3.4 Exploring the Microphysical Structure of Mesoscale Convective Systems through Theory, Observations, and Numerical Simulations

Tuesday, 24 January 2017: 11:15 AM
2AB (Washington State Convention Center )
Hannah C. Barnes, PNNL, Richland, WA

Professor Houze’s work to understand the microphysical processes in MCSs over the last thirty years has come full circle. The theories he proposed early in his career are now being confirmed through observations and used to validate numerical simulations.

In the 1970s and 1980s Professor Houze used a combination of ground observations, aircraft data, and theory to suggest how microphysical processes are spatially organized within MCSs. For example, within the stratiform region,Leary and Houze [1979b] indirectly inferred that rimed particles may exist in a layer just above the brightband using drop-size distributions measured below the brightband.Houze[1989] developed a comprehensive conceptual model that described how microphysical processes are spatially distributed within MCSs. Within the stratiform region, this conceptual model suggested that deposition occurs whenever upward motion is found above the 0°C level but aggregation and riming are restricted to temperatures between -12°C and 0°C.

While these conceptual models have been referenced in numerous papers, obtaining data capable of validating these holistic conceptual models has been challenging since traditional aircraft and ground observations only obtain data within a small region of the storm. Additionally, the ability for numerical simulations to represent these microphysical patterns has not been extensively investigated. However, recent work published by Professor Houze that uses dual-polarimetric radar observations and the Weather Research and Forecasting (WRF) model starts to provide insight into both of these gaps in the literature.

Dual-polarimetric radar data is a powerful tool for investigating the microphysical structure of MCSs. These radars emit and receive both horizontally and vertically polarized pulses. By comparing the power and phase shift of these pulses, dual-polarimetric radars obtain variables that indicate the physical characteristics of the particles. Particle identification algorithms (PIDs) combine these dual-polarimetric radar variables with a temperature profile in order to provide an indication of the dominant hydrometeor and/or microphysical process at a given location within a storm.

Using dual-polarimetric and Doppler radar data obtained by the NCAR S-PolKa radar during the Dynamics of the Madden-Julian Oscillation / ARM MJO Initiation Experiment (DYNAMO/AMIE) field campaign,Barnes and Houze[2014] spatially composited PID data around the airflow patterns observed in MCSs and showed that hydrometeors and microphysical processes are systematically organized around the kinematic structure of MCSs. Specifically, the frozen hydrometeors in the stratiform portion of MCSs were characterized by a layered pattern: small ice crystals were concentrated near echo top; dry aggregates existed in a relatively deep layer above the brightband, but did not reach echo top height; rimed particles occurred in isolated, shallow pockets just above the brightband; wet aggregates were concentrated in a thin layer at and just below the brightband. If these hydrometeor types are interpreted with respect to the microphysical process involved in their generation, these composites suggest that deposition occurs everywhere above the brightband, aggregation occurs near the brightband band and extends upward, riming is concentrated in isolated, shallow regions near the brightband, and melting occurs near the brightband. Thus, radar observations presented inBarnes and Houze[2014] provides observational evidence that supports the presence of rimed particles above the brightband that was inferred inLeary and Houze[1979] and the layered microphysical structure theorized inHouze[1989].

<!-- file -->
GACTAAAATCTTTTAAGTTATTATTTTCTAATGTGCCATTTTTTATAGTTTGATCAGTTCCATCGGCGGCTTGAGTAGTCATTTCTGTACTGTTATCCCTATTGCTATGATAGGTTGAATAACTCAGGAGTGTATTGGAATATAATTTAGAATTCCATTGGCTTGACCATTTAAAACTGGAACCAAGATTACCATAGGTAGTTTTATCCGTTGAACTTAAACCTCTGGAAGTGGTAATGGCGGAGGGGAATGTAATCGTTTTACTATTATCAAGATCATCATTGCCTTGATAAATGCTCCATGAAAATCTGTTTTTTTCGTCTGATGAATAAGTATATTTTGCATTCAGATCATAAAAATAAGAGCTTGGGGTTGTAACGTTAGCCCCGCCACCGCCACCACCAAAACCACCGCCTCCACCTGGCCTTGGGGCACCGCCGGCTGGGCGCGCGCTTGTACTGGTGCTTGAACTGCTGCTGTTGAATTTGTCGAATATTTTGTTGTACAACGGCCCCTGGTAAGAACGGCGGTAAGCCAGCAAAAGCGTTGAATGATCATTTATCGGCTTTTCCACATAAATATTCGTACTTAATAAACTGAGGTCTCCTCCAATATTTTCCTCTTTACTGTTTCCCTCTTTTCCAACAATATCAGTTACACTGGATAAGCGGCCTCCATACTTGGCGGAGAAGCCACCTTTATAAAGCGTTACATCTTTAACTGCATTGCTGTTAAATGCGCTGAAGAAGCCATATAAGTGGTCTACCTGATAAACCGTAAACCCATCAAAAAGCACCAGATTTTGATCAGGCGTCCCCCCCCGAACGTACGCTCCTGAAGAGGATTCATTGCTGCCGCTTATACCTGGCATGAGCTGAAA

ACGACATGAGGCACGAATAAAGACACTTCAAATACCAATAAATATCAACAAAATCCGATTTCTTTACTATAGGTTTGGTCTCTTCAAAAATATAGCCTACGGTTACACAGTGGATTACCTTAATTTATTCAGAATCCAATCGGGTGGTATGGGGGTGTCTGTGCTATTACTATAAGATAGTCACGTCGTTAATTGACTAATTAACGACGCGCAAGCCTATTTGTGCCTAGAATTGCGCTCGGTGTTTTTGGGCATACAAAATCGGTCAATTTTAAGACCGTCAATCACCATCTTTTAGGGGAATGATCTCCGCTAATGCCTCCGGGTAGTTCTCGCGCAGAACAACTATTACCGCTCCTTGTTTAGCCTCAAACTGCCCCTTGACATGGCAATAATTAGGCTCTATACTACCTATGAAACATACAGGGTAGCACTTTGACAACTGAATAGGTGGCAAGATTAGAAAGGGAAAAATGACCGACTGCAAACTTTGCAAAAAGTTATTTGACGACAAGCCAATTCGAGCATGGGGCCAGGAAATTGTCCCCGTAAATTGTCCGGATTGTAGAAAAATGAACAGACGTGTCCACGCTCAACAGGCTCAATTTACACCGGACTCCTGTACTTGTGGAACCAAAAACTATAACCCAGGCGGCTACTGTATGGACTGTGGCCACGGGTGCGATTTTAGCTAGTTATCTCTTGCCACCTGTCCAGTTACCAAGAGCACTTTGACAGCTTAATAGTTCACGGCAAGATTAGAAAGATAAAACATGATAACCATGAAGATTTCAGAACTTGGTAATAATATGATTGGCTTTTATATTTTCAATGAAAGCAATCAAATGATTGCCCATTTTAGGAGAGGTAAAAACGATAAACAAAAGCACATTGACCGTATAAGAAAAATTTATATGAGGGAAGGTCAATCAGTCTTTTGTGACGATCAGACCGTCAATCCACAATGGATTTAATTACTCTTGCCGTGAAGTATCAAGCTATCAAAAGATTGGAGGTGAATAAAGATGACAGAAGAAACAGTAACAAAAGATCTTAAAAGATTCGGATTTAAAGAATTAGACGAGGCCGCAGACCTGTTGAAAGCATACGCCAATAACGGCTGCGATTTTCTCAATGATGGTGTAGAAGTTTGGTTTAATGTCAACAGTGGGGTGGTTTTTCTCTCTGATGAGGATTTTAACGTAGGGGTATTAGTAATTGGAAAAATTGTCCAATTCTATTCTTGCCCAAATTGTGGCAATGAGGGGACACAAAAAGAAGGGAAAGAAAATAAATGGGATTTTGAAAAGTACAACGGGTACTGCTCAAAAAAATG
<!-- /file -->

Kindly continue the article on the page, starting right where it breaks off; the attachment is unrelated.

One of the most challenging aspects of validating microphysical processes in numerical simulations is the fact that microphysical processes are dependent on the dynamical structure of convection. If the airflow in the observed and simulated convection significantly differs it is impossible to determine if microphysical differences between the simulations and observations are the result of the dynamical or microphysical differences. Dual-polarimetric radars again provide a means to overcome this challenge.

Barnes and Houze[2016] first assimilated Doppler velocity data into WRF to force simulated MCSs to have midlevel inflows that were as similar to DYNAMO/AMIE observations as possible. Then the spatial distribution of deposition, aggregation, riming, and melting from three microphysical parameterizations was composited around the simulated midlevel inflow. It was found that each parameterization had a broad layered pattern that was consistent with observations presented inBarnes and Houze[2014] and conceptual model presented inHouze[1989]. Additionally, each parameterized supported the inference made byLeary and Houze[1979] that rimed particles exist in the stratiform region above the brightband. However, each parameterization tended to allow riming to occur too frequently and over too deep of a layer. Additionally, simulated aggregation was found to extend over too great of a depth. This new knowledge of the spatial organization of simulated microphysical processes provides motivation to continue ongoing efforts to improve microphysical parameterizations.

- Indicates paper has been withdrawn from meeting
- Indicates an Award Winner